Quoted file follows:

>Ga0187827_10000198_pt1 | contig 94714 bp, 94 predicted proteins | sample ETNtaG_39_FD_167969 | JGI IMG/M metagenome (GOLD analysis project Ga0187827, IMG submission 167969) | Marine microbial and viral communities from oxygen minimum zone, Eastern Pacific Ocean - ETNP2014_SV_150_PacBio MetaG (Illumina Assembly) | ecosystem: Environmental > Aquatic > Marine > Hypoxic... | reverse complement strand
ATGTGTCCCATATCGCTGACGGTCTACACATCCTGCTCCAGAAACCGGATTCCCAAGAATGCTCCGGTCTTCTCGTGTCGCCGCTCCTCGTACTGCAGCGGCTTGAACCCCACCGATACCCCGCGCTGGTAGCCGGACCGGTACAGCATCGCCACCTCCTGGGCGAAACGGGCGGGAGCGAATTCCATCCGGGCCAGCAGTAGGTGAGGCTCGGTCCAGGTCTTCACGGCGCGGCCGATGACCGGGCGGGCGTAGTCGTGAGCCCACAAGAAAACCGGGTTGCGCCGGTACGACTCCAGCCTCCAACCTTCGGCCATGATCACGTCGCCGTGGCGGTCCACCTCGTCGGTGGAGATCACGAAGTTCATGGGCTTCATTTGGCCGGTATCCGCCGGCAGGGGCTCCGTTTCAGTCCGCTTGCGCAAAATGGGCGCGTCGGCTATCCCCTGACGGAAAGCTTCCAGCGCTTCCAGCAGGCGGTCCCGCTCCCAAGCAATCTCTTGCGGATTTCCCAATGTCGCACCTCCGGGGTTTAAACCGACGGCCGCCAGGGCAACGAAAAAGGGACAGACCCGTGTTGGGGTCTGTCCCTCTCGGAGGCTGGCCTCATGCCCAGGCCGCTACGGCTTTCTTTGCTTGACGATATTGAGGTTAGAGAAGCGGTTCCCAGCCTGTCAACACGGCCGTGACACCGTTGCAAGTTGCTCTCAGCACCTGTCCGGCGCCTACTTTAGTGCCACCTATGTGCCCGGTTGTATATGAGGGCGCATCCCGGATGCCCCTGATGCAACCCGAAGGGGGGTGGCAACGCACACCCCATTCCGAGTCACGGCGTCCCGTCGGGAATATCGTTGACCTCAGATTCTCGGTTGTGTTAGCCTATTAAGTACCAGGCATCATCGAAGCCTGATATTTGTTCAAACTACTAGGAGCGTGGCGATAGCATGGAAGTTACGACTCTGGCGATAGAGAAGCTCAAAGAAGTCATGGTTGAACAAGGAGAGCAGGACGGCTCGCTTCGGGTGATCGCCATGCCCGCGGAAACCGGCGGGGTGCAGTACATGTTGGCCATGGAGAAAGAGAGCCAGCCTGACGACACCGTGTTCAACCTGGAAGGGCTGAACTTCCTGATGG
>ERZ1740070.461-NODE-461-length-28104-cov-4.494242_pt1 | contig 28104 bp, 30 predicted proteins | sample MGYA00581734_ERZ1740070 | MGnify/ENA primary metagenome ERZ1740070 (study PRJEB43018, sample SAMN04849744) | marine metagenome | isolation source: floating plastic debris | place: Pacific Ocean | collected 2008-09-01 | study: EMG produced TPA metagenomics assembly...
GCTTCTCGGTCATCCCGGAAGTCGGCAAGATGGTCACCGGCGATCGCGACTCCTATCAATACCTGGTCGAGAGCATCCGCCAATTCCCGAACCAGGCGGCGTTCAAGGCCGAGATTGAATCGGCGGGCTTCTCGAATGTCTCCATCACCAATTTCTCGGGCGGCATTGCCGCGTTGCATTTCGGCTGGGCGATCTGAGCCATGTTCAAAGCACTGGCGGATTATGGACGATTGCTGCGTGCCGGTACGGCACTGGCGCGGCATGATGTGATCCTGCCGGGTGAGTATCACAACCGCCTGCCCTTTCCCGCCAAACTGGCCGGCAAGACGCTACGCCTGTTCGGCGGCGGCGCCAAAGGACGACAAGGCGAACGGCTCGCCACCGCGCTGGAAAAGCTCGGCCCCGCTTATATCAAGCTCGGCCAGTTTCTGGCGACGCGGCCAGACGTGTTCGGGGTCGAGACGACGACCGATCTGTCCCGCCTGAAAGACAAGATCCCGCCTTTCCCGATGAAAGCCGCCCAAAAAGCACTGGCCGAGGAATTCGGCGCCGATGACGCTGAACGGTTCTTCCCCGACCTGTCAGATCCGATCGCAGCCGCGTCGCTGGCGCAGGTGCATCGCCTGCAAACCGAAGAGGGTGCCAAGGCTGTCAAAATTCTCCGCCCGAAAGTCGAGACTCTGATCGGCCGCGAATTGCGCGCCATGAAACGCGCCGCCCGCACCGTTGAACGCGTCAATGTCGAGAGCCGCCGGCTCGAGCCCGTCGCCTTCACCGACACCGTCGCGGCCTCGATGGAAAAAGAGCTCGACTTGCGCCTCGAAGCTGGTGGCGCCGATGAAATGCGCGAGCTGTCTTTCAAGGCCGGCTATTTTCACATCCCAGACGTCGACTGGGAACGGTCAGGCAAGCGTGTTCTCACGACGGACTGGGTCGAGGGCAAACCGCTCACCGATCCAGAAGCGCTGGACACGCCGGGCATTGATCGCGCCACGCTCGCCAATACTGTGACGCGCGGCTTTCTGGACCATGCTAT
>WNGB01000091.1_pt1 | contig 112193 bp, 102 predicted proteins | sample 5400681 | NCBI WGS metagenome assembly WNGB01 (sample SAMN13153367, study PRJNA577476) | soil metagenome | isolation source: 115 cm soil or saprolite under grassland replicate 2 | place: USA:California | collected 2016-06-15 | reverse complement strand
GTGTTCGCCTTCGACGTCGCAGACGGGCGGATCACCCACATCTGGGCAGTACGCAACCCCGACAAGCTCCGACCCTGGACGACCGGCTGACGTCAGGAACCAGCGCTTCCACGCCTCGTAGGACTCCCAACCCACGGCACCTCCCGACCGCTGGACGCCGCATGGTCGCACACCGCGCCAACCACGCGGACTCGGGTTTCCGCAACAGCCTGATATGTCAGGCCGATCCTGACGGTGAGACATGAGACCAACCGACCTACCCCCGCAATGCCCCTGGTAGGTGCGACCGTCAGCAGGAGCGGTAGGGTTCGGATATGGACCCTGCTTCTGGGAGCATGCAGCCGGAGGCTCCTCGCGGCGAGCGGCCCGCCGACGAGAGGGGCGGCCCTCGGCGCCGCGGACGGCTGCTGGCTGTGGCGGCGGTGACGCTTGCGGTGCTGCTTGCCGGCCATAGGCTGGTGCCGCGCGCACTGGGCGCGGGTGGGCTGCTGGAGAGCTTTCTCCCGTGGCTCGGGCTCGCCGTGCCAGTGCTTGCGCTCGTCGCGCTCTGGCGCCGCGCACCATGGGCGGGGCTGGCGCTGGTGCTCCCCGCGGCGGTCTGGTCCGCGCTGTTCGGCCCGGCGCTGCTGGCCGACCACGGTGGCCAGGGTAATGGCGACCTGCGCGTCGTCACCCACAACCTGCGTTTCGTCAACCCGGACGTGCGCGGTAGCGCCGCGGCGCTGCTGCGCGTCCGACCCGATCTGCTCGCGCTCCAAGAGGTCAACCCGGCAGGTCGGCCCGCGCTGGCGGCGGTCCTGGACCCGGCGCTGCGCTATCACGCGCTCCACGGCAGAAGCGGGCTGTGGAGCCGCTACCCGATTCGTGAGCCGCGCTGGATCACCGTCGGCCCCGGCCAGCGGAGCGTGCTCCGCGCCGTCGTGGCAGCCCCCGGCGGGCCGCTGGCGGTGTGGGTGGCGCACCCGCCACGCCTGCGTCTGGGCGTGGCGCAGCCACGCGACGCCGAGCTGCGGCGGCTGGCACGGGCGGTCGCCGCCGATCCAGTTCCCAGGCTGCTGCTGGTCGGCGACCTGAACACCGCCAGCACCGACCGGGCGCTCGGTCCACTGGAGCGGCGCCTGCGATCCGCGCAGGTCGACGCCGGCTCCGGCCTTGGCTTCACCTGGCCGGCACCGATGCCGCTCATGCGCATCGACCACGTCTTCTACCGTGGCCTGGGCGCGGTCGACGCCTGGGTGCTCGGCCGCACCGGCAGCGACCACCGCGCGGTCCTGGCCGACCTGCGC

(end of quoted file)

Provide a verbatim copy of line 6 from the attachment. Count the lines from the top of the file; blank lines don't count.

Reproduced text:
GTGTTCGCCTTCGACGTCGCAGACGGGCGGATCACCCACATCTGGGCAGTACGCAACCCCGACAAGCTCCGACCCTGGACGACCGGCTGACGTCAGGAACCAGCGCTTCCACGCCTCGTAGGACTCCCAACCCACGGCACCTCCCGACCGCTGGACGCCGCATGGTCGCACACCGCGCCAACCACGCGGACTCGGGTTTCCGCAACAGCCTGATATGTCAGGCCGATCCTGACGGTGAGACATGAGACCAACCGACCTACCCCCGCAATGCCCCTGGTAGGTGCGACCGTCAGCAGGAGCGGTAGGGTTCGGATATGGACCCTGCTTCTGGGAGCATGCAGCCGGAGGCTCCTCGCGGCGAGCGGCCCGCCGACGAGAGGGGCGGCCCTCGGCGCCGCGGACGGCTGCTGGCTGTGGCGGCGGTGACGCTTGCGGTGCTGCTTGCCGGCCATAGGCTGGTGCCGCGCGCACTGGGCGCGGGTGGGCTGCTGGAGAGCTTTCTCCCGTGGCTCGGGCTCGCCGTGCCAGTGCTTGCGCTCGTCGCGCTCTGGCGCCGCGCACCATGGGCGGGGCTGGCGCTGGTGCTCCCCGCGGCGGTCTGGTCCGCGCTGTTCGGCCCGGCGCTGCTGGCCGACCACGGTGGCCAGGGTAATGGCGACCTGCGCGTCGTCACCCACAACCTGCGTTTCGTCAACCCGGACGTGCGCGGTAGCGCCGCGGCGCTGCTGCGCGTCCGACCCGATCTGCTCGCGCTCCAAGAGGTCAACCCGGCAGGTCGGCCCGCGCTGGCGGCGGTCCTGGACCCGGCGCTGCGCTATCACGCGCTCCACGGCAGAAGCGGGCTGTGGAGCCGCTACCCGATTCGTGAGCCGCGCTGGATCACCGTCGGCCCCGGCCAGCGGAGCGTGCTCCGCGCCGTCGTGGCAGCCCCCGGCGGGCCGCTGGCGGTGTGGGTGGCGCACCCGCCACGCCTGCGTCTGGGCGTGGCGCAGCCACGCGACGCCGAGCTGCGGCGGCTGGCACGGGCGGTCGCCGCCGATCCAGTTCCCAGGCTGCTGCTGGTCGGCGACCTGAACACCGCCAGCACCGACCGGGCGCTCGGTCCACTGGAGCGGCGCCTGCGATCCGCGCAGGTCGACGCCGGCTCCGGCCTTGGCTTCACCTGGCCGGCACCGATGCCGCTCATGCGCATCGACCACGTCTTCTACCGTGGCCTGGGCGCGGTCGACGCCTGGGTGCTCGGCCGCACCGGCAGCGACCACCGCGCGGTCCTGGCCGACCTGCGC